Contents insurance

When looking into buying contents insurance, you will be required to agree on an excess. The excess is the amount you will be expected to cover, with insurers paying the rest. The best way to save money on home insurance is to therefore agree on a high level of excess – as insurers won’t be required to pay unless significant damage or loss occurs. This means that if you damage something, you may have to sell stuff online for free to cover the damage yourself.

Duplicate cover

When you have a number of ongoing agreements with credit card companies, insurers and agencies, you could end up with duplicate cover – both insurers covering the same thing. Insurers will charge you for every type of cover you have – so making sure you have no conflicts will save you money.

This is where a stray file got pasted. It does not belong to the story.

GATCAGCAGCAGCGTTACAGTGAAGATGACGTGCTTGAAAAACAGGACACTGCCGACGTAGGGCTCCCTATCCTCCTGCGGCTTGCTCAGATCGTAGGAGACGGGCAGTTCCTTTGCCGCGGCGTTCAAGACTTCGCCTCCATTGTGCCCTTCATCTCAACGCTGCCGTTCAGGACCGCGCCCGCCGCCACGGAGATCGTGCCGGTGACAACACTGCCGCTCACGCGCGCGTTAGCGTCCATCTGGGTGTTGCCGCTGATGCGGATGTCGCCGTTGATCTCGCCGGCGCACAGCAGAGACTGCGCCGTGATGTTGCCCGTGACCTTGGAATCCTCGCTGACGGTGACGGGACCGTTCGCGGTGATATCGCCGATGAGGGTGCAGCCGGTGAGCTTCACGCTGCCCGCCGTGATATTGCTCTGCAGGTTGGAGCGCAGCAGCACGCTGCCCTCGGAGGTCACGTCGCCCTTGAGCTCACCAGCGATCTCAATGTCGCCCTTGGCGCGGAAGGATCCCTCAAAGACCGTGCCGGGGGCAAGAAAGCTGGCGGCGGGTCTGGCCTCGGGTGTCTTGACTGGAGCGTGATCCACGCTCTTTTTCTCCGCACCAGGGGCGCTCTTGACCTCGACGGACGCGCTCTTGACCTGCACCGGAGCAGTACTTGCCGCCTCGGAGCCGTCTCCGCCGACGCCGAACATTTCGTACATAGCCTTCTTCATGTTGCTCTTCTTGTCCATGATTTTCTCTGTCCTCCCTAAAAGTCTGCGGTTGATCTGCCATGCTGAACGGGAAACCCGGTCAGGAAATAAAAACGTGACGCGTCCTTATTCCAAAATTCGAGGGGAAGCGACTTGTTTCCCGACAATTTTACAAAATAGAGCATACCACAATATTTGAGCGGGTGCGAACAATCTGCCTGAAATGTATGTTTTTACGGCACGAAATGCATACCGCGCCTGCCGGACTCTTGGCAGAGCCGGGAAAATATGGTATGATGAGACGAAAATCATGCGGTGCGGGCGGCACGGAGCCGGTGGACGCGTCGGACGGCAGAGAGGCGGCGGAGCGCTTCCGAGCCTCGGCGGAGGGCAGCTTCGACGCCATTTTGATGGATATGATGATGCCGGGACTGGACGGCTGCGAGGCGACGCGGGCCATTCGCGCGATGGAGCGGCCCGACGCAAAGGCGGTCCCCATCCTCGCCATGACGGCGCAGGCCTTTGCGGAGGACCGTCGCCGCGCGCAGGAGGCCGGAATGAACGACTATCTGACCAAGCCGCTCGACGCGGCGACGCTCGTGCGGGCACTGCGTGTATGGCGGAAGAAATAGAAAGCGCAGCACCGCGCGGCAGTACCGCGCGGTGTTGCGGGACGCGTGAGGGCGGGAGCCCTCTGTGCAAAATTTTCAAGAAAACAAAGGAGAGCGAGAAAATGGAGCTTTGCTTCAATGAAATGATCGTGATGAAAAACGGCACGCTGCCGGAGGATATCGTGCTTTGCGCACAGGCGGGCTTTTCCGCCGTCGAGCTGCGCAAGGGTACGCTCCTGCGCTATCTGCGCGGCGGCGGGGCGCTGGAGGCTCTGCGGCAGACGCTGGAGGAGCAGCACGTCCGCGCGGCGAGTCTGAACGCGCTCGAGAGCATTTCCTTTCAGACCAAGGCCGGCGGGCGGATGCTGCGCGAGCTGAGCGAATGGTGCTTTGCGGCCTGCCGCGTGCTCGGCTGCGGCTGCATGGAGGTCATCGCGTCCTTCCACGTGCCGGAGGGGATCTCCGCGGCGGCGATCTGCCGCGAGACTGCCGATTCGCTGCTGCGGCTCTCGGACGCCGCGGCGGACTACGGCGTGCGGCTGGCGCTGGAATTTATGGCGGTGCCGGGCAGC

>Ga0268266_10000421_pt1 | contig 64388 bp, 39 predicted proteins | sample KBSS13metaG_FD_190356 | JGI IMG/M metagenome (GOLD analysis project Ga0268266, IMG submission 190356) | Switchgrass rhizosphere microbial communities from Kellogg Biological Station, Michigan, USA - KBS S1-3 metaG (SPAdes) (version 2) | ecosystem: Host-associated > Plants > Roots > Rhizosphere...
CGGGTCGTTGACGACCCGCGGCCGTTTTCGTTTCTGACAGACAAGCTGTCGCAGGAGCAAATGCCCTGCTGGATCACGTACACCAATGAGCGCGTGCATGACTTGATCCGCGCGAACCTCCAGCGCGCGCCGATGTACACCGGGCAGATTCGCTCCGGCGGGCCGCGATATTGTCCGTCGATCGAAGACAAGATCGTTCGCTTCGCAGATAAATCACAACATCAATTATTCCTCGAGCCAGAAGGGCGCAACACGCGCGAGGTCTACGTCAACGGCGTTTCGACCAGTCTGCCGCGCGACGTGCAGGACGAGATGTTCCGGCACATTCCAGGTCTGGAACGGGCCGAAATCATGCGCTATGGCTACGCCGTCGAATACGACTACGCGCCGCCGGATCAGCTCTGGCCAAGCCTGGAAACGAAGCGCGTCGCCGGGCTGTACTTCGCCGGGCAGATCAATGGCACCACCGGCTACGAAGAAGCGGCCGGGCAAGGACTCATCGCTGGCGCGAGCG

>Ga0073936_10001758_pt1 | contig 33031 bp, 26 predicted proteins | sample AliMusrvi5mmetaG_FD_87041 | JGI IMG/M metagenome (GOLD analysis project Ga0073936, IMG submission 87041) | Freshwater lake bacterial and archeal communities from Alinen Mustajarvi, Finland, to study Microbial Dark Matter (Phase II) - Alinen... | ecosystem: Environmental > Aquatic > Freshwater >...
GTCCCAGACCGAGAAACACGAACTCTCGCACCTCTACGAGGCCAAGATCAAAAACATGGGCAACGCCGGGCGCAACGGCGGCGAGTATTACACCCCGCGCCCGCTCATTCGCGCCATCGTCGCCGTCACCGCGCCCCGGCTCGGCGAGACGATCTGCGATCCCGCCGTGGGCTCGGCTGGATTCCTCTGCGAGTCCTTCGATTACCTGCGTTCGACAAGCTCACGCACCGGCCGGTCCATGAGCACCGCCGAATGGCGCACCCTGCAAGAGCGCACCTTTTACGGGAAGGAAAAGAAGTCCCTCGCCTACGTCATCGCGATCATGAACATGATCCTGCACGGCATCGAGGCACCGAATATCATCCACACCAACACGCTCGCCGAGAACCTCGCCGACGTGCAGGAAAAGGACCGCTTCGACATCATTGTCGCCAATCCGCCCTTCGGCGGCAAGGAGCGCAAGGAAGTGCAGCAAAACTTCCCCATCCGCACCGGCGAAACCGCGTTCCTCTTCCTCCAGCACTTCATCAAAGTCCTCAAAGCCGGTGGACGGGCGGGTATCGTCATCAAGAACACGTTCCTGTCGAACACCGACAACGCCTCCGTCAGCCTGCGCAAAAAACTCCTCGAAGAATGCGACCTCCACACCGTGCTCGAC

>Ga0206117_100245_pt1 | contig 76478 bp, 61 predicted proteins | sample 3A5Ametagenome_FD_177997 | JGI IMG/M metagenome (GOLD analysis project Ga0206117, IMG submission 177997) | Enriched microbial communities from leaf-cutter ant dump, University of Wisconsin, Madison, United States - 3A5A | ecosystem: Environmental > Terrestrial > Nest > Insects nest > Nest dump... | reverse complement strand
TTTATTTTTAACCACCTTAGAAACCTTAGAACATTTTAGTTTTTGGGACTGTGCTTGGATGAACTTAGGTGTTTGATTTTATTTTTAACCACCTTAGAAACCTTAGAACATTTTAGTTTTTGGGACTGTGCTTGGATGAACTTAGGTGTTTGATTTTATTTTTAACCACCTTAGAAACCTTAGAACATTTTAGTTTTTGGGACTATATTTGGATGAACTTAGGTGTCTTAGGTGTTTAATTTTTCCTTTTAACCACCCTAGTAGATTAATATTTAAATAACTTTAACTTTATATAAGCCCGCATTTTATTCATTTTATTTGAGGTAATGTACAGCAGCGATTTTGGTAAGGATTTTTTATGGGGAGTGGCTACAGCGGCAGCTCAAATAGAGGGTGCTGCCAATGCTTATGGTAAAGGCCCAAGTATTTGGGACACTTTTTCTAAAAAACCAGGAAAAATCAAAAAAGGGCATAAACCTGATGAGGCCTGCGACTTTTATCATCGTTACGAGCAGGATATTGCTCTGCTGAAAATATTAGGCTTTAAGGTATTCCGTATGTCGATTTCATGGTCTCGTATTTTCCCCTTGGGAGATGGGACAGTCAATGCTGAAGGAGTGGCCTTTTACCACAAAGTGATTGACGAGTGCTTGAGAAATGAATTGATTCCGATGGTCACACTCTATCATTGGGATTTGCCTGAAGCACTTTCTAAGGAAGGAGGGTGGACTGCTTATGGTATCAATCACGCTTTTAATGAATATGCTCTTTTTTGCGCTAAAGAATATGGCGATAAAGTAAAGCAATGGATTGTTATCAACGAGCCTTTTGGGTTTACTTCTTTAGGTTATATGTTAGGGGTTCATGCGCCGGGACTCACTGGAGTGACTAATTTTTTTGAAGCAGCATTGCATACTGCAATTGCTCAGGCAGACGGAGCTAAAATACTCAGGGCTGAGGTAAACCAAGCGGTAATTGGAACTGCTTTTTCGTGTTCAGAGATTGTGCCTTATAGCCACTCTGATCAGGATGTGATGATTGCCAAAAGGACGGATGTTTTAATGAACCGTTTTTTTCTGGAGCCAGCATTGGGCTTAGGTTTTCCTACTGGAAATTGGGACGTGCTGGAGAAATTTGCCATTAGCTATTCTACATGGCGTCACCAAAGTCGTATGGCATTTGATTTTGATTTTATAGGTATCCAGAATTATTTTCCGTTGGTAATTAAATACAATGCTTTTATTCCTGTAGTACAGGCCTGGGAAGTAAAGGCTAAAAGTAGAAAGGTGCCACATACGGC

Make fewer claims

Insurance should only be used in cases where you really need it, as regular small claims will all add up to increase the cost of your insurance premiums. Only use your insurance when you simply can’t afford to cover the costs yourself. Speaking from personal experience, I had to sell my iPhone because constantly replacing it after breakages and loss was costing me too much on my insurance.

Pay more

Bear with me, this does make sense. Your insurer will charge lower premiums if you are prepared to take on more of the cost if you do make a claim. Upping your excess can be a great everyday saver if you are pretty certain you won’t need to make a claim. Think about your previous history with phones and tech. If you tend to take good care of them, this is a great call.